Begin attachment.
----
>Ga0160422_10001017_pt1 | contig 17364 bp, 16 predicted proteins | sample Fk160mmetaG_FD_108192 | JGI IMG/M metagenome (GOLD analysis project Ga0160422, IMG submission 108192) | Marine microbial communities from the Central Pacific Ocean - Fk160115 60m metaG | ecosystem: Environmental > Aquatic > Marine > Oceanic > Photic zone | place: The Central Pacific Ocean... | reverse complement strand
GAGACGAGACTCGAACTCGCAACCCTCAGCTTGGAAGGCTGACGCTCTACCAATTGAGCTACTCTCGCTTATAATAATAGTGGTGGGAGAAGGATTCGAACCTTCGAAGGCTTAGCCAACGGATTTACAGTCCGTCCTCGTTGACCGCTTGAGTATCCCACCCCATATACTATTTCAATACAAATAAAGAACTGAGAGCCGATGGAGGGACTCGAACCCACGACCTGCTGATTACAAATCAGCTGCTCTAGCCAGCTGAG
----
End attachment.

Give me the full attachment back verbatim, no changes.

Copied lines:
>Ga0160422_10001017_pt1 | contig 17364 bp, 16 predicted proteins | sample Fk160mmetaG_FD_108192 | JGI IMG/M metagenome (GOLD analysis project Ga0160422, IMG submission 108192) | Marine microbial communities from the Central Pacific Ocean - Fk160115 60m metaG | ecosystem: Environmental > Aquatic > Marine > Oceanic > Photic zone | place: The Central Pacific Ocean... | reverse complement strand
GAGACGAGACTCGAACTCGCAACCCTCAGCTTGGAAGGCTGACGCTCTACCAATTGAGCTACTCTCGCTTATAATAATAGTGGTGGGAGAAGGATTCGAACCTTCGAAGGCTTAGCCAACGGATTTACAGTCCGTCCTCGTTGACCGCTTGAGTATCCCACCCCATATACTATTTCAATACAAATAAAGAACTGAGAGCCGATGGAGGGACTCGAACCCACGACCTGCTGATTACAAATCAGCTGCTCTAGCCAGCTGAG